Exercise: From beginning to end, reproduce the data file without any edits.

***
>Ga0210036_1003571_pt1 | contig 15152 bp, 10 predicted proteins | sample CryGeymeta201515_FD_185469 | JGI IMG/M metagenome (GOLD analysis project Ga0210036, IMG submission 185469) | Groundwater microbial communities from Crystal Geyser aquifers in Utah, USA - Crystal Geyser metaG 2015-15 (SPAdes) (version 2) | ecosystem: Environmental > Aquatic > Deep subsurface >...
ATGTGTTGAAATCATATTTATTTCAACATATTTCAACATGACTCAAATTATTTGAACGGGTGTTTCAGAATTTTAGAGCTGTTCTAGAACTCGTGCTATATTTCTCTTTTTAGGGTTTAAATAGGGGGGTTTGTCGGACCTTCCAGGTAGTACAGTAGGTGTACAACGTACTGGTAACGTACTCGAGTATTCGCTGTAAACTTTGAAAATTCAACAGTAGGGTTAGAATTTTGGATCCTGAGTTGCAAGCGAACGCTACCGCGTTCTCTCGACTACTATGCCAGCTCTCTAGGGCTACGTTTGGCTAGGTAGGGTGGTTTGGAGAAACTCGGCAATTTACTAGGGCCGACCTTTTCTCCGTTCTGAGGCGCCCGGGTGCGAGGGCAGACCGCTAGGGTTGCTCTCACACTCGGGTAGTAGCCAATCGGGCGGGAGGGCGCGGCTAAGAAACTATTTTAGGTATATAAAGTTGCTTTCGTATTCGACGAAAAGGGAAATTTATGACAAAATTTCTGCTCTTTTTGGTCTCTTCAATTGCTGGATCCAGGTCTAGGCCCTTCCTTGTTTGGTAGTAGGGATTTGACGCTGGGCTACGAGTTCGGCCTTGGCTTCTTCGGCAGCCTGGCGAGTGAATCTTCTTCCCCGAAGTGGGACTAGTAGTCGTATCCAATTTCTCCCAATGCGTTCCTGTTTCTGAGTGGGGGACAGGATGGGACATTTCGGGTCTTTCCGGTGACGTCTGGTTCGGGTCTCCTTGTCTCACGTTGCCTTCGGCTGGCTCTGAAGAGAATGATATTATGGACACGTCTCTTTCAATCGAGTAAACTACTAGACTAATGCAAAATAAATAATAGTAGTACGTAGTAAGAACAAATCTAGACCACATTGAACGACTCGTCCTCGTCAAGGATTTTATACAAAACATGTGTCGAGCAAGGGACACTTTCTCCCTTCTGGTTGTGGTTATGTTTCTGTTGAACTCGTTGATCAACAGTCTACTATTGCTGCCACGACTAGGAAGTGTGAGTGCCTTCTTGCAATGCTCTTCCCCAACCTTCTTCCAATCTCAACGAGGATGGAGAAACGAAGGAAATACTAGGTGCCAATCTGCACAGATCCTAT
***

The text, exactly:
>Ga0210036_1003571_pt1 | contig 15152 bp, 10 predicted proteins | sample CryGeymeta201515_FD_185469 | JGI IMG/M metagenome (GOLD analysis project Ga0210036, IMG submission 185469) | Groundwater microbial communities from Crystal Geyser aquifers in Utah, USA - Crystal Geyser metaG 2015-15 (SPAdes) (version 2) | ecosystem: Environmental > Aquatic > Deep subsurface >...
ATGTGTTGAAATCATATTTATTTCAACATATTTCAACATGACTCAAATTATTTGAACGGGTGTTTCAGAATTTTAGAGCTGTTCTAGAACTCGTGCTATATTTCTCTTTTTAGGGTTTAAATAGGGGGGTTTGTCGGACCTTCCAGGTAGTACAGTAGGTGTACAACGTACTGGTAACGTACTCGAGTATTCGCTGTAAACTTTGAAAATTCAACAGTAGGGTTAGAATTTTGGATCCTGAGTTGCAAGCGAACGCTACCGCGTTCTCTCGACTACTATGCCAGCTCTCTAGGGCTACGTTTGGCTAGGTAGGGTGGTTTGGAGAAACTCGGCAATTTACTAGGGCCGACCTTTTCTCCGTTCTGAGGCGCCCGGGTGCGAGGGCAGACCGCTAGGGTTGCTCTCACACTCGGGTAGTAGCCAATCGGGCGGGAGGGCGCGGCTAAGAAACTATTTTAGGTATATAAAGTTGCTTTCGTATTCGACGAAAAGGGAAATTTATGACAAAATTTCTGCTCTTTTTGGTCTCTTCAATTGCTGGATCCAGGTCTAGGCCCTTCCTTGTTTGGTAGTAGGGATTTGACGCTGGGCTACGAGTTCGGCCTTGGCTTCTTCGGCAGCCTGGCGAGTGAATCTTCTTCCCCGAAGTGGGACTAGTAGTCGTATCCAATTTCTCCCAATGCGTTCCTGTTTCTGAGTGGGGGACAGGATGGGACATTTCGGGTCTTTCCGGTGACGTCTGGTTCGGGTCTCCTTGTCTCACGTTGCCTTCGGCTGGCTCTGAAGAGAATGATATTATGGACACGTCTCTTTCAATCGAGTAAACTACTAGACTAATGCAAAATAAATAATAGTAGTACGTAGTAAGAACAAATCTAGACCACATTGAACGACTCGTCCTCGTCAAGGATTTTATACAAAACATGTGTCGAGCAAGGGACACTTTCTCCCTTCTGGTTGTGGTTATGTTTCTGTTGAACTCGTTGATCAACAGTCTACTATTGCTGCCACGACTAGGAAGTGTGAGTGCCTTCTTGCAATGCTCTTCCCCAACCTTCTTCCAATCTCAACGAGGATGGAGAAACGAAGGAAATACTAGGTGCCAATCTGCACAGATCCTAT